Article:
Nick Engelbert's concrete art lives on

Artist’s peculiar vision leads to education today

| November 2008

An organ grinder, Snow White and the Seven Dwarfs, Swiss patriots, a viking in a boat – this motley group welcomes visitors to Grandview, a home outside of Hollandale, Wis., where an artist’s imagination came alive in concrete creations embedded with stones, shells and pieces of glass.

Born in the Austro-Hungarian Empire in 1881, Nick Engelbert immigrated to the United States and became a dairy farmer. The self-taught artist began adding his whimsical works to his yard while recovering from a sprained ankle in the 1930s. By the 1950s, he had created a landscape depicting more than 40 scenes from history, myth and his imagination – enhanced by flowers planted by his wife, Katherine.

The site’s menagerie grew to include an elephant, lion and monkeys. The organ grinder collects donations – a sight inspired by Engelbert’s memory of the grinders he saw in Europe as a child. The artist’s origins also show through in his house, which he built to resemble a European cottage with a Gothic arch. It, too, is covered with concrete embedded with rocks, shells and glass.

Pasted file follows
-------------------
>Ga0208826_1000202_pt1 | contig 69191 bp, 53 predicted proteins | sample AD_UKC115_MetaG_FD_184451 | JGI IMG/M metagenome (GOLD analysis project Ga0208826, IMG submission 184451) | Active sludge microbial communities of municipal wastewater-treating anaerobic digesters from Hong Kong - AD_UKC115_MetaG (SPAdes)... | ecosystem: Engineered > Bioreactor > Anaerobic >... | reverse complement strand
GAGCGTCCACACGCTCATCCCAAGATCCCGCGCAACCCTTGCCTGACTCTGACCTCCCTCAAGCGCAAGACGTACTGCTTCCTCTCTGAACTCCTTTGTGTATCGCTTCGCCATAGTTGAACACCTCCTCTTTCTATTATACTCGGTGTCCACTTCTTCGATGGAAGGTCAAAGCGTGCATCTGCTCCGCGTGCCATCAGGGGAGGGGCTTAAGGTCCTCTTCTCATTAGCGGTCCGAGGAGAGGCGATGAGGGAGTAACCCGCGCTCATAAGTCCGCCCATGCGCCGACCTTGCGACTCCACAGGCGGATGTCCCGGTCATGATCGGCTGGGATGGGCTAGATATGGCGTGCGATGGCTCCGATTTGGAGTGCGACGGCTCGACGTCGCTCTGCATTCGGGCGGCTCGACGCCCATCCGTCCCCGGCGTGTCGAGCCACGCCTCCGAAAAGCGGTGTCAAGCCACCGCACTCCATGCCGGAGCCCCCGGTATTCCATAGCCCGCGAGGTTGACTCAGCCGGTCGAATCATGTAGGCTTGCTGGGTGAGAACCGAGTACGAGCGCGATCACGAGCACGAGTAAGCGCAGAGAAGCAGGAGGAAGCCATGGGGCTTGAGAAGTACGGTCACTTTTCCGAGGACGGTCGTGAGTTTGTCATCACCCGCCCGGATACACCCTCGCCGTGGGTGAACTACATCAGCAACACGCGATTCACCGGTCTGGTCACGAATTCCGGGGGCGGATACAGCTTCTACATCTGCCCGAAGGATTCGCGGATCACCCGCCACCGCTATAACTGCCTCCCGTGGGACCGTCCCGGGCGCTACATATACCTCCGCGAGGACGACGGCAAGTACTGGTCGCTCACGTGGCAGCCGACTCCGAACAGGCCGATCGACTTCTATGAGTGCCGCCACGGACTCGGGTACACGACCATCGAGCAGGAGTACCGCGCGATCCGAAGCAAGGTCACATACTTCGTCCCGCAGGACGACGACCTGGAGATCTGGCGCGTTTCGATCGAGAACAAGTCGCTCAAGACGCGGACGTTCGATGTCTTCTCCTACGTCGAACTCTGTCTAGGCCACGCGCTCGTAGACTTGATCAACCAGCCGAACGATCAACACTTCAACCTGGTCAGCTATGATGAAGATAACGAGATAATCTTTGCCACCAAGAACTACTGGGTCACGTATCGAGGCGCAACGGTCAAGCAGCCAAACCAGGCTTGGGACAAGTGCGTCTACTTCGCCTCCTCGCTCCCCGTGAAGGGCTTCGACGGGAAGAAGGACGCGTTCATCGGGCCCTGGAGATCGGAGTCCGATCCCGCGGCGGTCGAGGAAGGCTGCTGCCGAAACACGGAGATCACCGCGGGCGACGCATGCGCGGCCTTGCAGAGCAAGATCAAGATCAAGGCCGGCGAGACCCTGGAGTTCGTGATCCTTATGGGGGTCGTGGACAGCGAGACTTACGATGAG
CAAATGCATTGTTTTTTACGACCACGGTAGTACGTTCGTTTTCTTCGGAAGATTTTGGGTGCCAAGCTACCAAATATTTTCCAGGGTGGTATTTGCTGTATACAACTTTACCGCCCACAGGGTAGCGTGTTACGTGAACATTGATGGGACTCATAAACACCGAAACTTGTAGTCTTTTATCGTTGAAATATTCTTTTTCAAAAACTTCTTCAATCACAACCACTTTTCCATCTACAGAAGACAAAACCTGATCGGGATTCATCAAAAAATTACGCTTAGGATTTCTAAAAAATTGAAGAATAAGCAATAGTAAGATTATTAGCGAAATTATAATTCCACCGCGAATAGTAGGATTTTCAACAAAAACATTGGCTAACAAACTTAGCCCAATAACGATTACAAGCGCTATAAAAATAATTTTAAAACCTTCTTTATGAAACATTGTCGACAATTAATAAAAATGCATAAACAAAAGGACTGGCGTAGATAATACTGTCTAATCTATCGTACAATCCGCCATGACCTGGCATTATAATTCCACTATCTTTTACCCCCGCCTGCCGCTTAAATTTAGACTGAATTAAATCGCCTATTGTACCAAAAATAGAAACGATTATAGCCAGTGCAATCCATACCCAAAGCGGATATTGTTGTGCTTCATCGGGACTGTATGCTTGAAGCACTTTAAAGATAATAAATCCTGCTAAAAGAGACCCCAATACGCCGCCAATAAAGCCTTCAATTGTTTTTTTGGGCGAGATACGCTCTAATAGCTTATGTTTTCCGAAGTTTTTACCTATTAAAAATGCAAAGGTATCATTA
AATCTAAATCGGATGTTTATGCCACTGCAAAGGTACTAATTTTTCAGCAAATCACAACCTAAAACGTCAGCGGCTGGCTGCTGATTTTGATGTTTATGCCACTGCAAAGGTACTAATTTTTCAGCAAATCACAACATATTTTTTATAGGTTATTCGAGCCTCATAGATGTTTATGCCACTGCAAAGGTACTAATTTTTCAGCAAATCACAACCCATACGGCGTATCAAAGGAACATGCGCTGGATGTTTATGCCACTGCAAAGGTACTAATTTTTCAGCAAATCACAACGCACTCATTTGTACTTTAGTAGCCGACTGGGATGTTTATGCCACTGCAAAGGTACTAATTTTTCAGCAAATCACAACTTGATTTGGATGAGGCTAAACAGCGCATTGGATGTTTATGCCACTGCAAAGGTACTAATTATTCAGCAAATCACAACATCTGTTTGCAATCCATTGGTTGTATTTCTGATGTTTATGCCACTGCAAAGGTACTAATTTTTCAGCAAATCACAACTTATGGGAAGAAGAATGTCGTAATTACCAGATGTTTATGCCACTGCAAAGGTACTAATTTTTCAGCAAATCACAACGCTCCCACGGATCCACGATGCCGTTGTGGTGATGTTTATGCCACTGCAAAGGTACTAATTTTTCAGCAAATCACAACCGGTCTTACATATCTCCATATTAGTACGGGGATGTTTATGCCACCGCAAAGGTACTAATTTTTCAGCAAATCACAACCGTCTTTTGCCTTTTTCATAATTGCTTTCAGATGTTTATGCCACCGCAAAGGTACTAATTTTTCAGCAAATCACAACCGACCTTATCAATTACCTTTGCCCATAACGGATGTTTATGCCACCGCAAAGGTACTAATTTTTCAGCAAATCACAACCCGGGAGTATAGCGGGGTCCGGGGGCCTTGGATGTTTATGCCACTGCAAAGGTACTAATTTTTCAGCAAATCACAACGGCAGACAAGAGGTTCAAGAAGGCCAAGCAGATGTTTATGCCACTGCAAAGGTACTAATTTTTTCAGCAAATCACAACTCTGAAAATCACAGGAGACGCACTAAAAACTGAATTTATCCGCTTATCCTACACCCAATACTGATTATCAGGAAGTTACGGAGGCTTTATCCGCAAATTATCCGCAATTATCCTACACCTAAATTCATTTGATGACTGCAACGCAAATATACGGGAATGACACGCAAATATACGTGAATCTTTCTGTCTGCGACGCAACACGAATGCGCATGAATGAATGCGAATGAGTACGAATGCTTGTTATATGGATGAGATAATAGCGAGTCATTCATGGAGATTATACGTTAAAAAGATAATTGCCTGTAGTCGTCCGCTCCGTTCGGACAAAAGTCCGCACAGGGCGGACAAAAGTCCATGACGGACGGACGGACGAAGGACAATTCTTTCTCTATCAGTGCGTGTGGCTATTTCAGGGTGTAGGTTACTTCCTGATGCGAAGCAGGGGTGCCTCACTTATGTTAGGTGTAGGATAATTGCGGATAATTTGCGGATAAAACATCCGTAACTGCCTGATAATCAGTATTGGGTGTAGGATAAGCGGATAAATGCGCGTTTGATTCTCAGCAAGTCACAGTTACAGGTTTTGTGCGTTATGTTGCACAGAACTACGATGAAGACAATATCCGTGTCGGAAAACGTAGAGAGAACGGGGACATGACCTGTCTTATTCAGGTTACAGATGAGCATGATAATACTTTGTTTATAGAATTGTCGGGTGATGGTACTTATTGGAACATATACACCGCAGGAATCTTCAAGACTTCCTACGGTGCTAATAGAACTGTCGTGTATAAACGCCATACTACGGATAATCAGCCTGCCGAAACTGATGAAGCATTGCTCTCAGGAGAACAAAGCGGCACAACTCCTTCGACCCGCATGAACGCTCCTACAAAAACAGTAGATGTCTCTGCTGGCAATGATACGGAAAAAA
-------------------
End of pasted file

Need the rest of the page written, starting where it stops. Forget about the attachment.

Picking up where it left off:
The attraction today

These days, not all of Engelbert’s original work remains. The site went into disrepair after his death in 1962, and today, only five dwarfs accompany the lawn’s concrete Snow White, not seven. An ax and a seal of Wisconsin, both located inside the house, are all that’s left from a Paul Bunyan statue.

In 1991, Grandview was purchased by the Kohler Foundation, a private organization that supports arts and education in Wisconsin.

The foundation provided documents on restoring the deteriorated sculptures, and the people of Hollandale helped save the home and farm. The small town, with a population of just 280, not only maintained the site, they were also able to turn it into a center for art education.

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